Jazz artists traditionally have taken "day jobs" when the circumstances called for it. Turn-of-the-century New Orleans musicians worked as artisans and stevedores, Charlie Parker washed dishes in New York in the early 1940s and, to cite a prominent D.C. example, saxophonist Buck Hill soon will retire from a post office career. And while college-level jazz education has taken a quantum leap in recent years, the working jazz musician as professor still is the exception.
Saxophonist Arthur Dawkins, who coordinates the Jazz Studies Program of Howard University and teaches in it, too, has a performance history that began in the pit band of the Howard Theatre and a number of area clubs in the 1960s. To this day he frequently works six-night-a-week jobs at Ford's, the Warner and other theaters, plays jazz concerts and the occasional club gig. "I think it works to my advantage in that the majority of students are impressed with persons who are practitioners," he contends. "They can relate to someone they see 'in the street.' " Dawkins and his students sometimes even work engagements together and this on-the-job training apparently pays off; students from Howard's jazz program have won down beat college competitions and two recent graduates have gone on to the big time--trumpeter Wallace Roney with Art Blakey and bassist Clarence Seay with Chico Freeman.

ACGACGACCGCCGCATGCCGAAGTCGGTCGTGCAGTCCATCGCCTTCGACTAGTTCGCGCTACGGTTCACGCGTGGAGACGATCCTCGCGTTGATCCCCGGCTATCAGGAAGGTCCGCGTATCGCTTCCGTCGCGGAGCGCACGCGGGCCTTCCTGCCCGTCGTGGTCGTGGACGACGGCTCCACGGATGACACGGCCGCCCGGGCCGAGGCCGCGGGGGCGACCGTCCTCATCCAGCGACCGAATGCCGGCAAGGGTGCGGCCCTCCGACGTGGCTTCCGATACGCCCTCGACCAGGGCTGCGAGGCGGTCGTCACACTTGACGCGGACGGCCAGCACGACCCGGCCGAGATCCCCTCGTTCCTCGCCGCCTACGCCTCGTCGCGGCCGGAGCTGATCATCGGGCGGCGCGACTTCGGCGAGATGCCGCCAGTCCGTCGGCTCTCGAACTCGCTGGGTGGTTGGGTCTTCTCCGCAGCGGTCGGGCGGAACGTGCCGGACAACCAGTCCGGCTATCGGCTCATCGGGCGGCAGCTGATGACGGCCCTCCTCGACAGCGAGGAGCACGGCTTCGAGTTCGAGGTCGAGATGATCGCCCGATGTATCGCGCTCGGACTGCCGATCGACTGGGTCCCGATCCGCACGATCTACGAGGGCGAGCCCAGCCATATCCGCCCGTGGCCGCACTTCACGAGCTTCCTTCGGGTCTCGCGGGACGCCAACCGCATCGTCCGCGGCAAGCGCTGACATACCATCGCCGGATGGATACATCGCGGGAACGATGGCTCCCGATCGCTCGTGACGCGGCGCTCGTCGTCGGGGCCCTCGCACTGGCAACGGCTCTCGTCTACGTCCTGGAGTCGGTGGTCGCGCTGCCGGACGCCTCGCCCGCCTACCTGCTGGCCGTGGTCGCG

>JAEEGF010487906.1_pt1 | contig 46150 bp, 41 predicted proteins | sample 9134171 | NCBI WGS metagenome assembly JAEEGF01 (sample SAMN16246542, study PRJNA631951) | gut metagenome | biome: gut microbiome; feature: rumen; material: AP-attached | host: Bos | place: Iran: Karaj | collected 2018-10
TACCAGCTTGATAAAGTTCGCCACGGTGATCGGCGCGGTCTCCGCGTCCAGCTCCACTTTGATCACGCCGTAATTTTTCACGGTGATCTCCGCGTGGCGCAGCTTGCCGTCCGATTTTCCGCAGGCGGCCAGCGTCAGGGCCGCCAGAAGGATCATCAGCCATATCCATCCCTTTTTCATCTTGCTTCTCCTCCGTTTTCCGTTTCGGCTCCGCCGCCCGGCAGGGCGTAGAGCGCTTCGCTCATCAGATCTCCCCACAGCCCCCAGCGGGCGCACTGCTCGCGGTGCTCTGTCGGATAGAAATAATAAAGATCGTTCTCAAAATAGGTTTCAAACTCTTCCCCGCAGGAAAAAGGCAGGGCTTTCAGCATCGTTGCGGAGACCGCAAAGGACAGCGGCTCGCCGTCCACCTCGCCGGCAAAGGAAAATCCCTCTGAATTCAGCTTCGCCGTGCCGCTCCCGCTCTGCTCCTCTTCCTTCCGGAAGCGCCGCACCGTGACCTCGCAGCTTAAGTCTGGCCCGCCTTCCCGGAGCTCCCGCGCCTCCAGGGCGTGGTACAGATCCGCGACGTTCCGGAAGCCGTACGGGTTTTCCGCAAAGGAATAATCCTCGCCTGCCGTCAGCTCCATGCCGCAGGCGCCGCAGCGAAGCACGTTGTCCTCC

Dawkins will be featured in a jazz recital at 12:40 p.m. Thursday at Howard's Fine Arts Building. With violinist Joe Kennedy Jr. as guest artist, John Malachi will be on piano, Steve Novosel on bass and Harold Mann at the drums. The concert, of faculty member Reppard Spone originals and selections from "Porgy and Bess," is free.